Album review: Anansy Cisse’s «Anoura» [en]

A joyful tonic for the pandemic-weary

Anansy Cisse’s new release «Anoura» – literally ‘the light’ – is not only a fine example of Malian music, but the story behind the album is also a microcosm of the struggles facing Malians, especially musicians, in the strife-ridden country. By Richard Marcus

Ever since 2012, when a Kel Tamasheq uprising was hijacked by extremist groups, Mali has been beset by violence, with musicians being particularly targeted. In 2018, as Cisse and his band were on their way to perform at a peace and reconciliation concert, they were waylaid by armed raiders who beat them, destroyed their instruments and kidnapped them.

For a while, this experience left him feeling like there was no point in making music. Cisse turned his back on performing and creating music, retreating into the studio instead to help new and emerging hip-hop artists produce their songs. However, the birth of his first child prompted him to pick up the threads of his own career again and he began work on Anoura.

This new album also indicates a change of direction in his lyrical content. Instead of merely focusing on the political situation in Mali, Cisse has chosen to write about his life in the present moment. Now this doesn’t mean he’s writing silly love songs for his child or in praise of domestic bliss. However, he is seeing the world through the lens of someone who wants a better world for his child. Unsurprisingly, therefore, he sings about the pressing social issues of the times.

For the future, for the children

In songs like «Talka» (‘poverty’) and «Tiawo» (‘education’), Cisse emphasises how children in Mali need to be given as much opportunity to succeed as possible. Education is a route out of poverty, one that he hopes will help to reduce violence in his home in Northern Mali.

In a country where insurrectionists use large groups of disaffected young men – men with no money and no prospects – as their recruiting base, education and a path out of poverty are powerful tools towards creating a safer environment. Cisse’s focus on them displays a vision and awareness unusual in most musicians; but then again Mali isn’t your usual place to create music.

Musically, Cisse is the archetypal ‘Desert Blues’ musician. The problem with that designation is that it is used to define some widely different types of music.

First, there’s the Kel Tamasheq style, as exemplified most famously by Tinariwen, which typically consists of trance-inducing rhythms, punctuated by blistering electric guitar solos. Cisse’s music, on the other hand, is more along the lines of the great Ali Farka Toure.

While equally steeped in the musical traditions of the region, his sound is more rhythmically complex and involved. He also incorporates instruments like the ngoni and the soku, a single-string violin. Although the soku only appears on two tracks in this album, «Balkissa» and «Talka», its significance extends beyond the music per se. These two tracks represent the last recordings of soku maestro and Cisse’s close friend Zoumana Tereta.

Intricate musical weaves

At first sound, the soku is almost reminiscent of an electric piano, not so much because of its timbre, but because of the way it blends into the music. Gradually you become aware that it is a bowed instrument and you’re struck by both the simplicity of its sound and the amazing depth it adds to the music.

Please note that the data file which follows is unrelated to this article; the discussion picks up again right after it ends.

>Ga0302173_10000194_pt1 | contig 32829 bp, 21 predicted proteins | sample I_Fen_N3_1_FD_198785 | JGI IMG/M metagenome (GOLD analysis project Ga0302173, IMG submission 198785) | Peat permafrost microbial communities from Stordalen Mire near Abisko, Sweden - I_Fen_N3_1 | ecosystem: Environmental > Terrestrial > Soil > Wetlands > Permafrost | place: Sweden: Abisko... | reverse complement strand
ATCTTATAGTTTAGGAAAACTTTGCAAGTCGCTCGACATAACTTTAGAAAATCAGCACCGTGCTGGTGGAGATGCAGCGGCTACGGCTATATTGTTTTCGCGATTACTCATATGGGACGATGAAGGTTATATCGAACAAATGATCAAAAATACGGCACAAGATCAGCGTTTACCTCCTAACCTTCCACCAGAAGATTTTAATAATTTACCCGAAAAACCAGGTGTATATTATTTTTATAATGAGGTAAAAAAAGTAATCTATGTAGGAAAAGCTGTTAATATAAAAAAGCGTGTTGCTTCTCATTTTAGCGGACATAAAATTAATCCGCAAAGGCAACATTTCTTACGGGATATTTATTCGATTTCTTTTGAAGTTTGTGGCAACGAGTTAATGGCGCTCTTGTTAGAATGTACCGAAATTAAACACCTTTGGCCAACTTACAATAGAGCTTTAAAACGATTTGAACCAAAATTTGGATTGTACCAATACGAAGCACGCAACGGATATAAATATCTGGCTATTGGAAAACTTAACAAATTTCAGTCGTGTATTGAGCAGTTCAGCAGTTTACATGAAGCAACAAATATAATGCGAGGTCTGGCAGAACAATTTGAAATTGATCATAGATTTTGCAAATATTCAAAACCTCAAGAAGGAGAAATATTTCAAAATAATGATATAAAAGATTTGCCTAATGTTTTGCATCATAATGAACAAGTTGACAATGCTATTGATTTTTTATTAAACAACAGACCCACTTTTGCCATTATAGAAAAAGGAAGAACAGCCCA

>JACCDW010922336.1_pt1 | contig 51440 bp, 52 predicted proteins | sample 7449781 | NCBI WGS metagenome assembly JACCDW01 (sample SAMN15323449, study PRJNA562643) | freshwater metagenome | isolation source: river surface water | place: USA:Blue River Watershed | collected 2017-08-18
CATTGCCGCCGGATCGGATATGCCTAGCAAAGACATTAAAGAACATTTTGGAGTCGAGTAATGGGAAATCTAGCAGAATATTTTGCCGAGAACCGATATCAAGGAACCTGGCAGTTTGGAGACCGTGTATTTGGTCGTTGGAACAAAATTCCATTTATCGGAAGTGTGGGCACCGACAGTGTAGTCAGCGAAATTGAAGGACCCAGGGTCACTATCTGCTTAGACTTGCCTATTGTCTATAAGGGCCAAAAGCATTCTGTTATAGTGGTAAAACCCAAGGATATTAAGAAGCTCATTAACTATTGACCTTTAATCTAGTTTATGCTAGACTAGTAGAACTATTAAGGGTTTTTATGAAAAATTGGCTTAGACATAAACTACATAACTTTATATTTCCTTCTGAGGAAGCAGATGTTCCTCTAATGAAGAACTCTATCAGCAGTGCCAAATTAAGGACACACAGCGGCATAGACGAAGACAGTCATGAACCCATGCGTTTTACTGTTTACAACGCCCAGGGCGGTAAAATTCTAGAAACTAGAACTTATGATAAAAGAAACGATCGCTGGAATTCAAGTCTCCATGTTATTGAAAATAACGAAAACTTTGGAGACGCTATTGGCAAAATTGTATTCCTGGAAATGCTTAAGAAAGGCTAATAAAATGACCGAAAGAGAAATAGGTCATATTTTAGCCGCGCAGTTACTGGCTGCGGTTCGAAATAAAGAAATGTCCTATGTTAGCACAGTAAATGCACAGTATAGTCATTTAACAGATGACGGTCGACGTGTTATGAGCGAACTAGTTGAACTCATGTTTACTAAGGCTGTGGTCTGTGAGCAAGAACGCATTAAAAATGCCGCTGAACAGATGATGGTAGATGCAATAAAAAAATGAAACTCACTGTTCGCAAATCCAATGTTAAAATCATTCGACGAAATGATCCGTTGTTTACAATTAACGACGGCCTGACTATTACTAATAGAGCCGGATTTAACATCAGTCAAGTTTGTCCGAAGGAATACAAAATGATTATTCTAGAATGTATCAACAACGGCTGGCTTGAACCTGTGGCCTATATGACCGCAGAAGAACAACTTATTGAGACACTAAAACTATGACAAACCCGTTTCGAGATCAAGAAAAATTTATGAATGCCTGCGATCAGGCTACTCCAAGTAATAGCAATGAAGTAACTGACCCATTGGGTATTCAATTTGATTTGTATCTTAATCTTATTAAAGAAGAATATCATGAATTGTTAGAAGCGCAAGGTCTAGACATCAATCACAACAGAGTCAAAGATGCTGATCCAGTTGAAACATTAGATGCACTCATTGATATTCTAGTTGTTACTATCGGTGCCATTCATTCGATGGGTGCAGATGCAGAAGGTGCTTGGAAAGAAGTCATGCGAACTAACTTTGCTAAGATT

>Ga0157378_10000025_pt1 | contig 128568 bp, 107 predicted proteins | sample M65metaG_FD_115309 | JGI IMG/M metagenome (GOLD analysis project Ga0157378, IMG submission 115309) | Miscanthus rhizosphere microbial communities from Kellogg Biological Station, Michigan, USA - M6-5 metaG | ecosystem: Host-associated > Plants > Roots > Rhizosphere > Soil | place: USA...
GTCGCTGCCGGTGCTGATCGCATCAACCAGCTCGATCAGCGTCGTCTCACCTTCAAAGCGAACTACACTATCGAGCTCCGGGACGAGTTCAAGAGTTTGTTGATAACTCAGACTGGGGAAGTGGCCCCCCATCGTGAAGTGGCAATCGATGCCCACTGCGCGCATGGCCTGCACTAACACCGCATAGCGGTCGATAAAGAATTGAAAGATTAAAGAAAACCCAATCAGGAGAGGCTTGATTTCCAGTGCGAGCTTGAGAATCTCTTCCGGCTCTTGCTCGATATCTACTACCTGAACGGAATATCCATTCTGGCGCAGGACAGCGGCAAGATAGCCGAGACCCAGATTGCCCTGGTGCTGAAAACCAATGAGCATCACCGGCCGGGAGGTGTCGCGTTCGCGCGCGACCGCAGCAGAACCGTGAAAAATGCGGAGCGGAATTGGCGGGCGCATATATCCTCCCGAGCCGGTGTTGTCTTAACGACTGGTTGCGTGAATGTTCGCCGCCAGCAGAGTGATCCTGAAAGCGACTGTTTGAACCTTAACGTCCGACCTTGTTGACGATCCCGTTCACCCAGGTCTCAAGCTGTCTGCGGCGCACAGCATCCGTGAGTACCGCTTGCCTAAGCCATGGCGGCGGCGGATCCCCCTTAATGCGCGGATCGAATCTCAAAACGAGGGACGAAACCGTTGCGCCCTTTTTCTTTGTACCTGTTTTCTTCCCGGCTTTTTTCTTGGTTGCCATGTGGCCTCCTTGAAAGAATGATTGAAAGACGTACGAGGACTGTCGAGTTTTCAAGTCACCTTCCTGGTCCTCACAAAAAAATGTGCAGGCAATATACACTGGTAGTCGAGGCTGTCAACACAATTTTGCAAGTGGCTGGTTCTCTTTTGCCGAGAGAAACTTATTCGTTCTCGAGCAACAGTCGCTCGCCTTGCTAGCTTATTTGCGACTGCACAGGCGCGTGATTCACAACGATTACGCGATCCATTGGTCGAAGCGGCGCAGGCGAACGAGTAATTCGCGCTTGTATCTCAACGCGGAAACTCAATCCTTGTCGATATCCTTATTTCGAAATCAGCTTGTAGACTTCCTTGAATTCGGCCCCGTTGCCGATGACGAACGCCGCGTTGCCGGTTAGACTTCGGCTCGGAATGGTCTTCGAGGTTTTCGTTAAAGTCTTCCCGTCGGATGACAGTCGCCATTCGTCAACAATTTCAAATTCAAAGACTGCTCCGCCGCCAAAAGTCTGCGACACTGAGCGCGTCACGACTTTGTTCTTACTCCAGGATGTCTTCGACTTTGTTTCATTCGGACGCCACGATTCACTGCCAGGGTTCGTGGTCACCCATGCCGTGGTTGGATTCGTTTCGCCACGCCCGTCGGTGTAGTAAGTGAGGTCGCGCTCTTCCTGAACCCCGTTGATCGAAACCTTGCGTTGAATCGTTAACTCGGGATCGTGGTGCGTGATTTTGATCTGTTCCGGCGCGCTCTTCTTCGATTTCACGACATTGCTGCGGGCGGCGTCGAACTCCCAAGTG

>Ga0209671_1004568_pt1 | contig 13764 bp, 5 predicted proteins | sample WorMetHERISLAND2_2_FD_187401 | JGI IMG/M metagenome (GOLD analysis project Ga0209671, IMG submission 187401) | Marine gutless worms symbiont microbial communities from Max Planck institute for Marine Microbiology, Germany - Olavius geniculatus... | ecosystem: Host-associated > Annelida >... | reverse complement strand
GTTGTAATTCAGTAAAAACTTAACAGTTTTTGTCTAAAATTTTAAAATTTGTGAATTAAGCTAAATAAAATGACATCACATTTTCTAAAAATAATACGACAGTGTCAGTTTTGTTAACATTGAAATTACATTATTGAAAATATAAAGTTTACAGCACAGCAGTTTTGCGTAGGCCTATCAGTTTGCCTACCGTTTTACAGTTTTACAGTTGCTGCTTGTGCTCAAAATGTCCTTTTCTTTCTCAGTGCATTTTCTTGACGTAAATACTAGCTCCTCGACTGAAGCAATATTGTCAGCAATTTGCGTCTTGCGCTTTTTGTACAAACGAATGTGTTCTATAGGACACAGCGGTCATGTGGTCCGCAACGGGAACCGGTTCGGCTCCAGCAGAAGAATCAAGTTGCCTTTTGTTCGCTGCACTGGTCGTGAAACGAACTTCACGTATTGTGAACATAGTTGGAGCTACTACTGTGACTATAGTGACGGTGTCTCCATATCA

Hearing it weave in and out among the guitar, drums and bass is like hearing the past and present of the music being pulled together. As if the resonance of the soku is an echo of the past, infusing the present with history and tradition.

Like so much of the great music from Mali, Cisse’s walks a fine line, honouring tradition and continuing to look towards the future, while never being too beholden to either. Indeed, Anoura is a beautiful amalgamation of both. Cisse, like most of his contemporaries, achieves this blend through both his music and his lyrical content.

Alongside the previously mentioned ngoni and soku, his band also incorporates traditional rhythm instruments like calabash. Somehow, they perform the alchemy necessary to pair them with the popular music ensemble of guitar, bass, drums, and keyboards to create a harmonious and intriguing sound.

When it comes to the lyrics, Cisse has chosen to sing in his ancestral Songhai language. Yet his subject matter reflects the respect he feels for both his heritage and present-day Mali. That musicians are curators of their people’s stories is nothing new in this region: in songs like «Cisse», «Tiara», and «Foussa Foussa», Cisse is recounting history.

Joy outweighs the sadness

The first, as might be guessed, is a history of his family line who were marabouts – religious teachers – from Northern Mali. The second two are sung as conversations with his daughter, explaining traditional festivities for young people he remembers as a child. Celebrations, which in the current climate in Mali – a pandemic, coupled with endemic violence – have fallen by the wayside.

While not being able to understand the language means we can’t know the actual message of the words Cisse sings, such is the skill of his musicianship that we can feel the emotions he is expressing. For while there is an understandable joy at the celebration of his daughter’s birth, we also hear an undercurrent of sadness for the current state of affairs in Mali.

Considering Cisse started work on this album in 2017 and then stopped following the ambush on the band in 2018, it seems remarkable that Anoura is so uplifting and positive in its tone and feel. This last year has been hard on all of us. To hear a man who has been through so much, from a country so far from our own, bring us a message of hope is a wonder and a joy. If you, like most of us, need a lift, Anoura could be just the tonic you require.

Richard Marcus

© Qantara.de 2021

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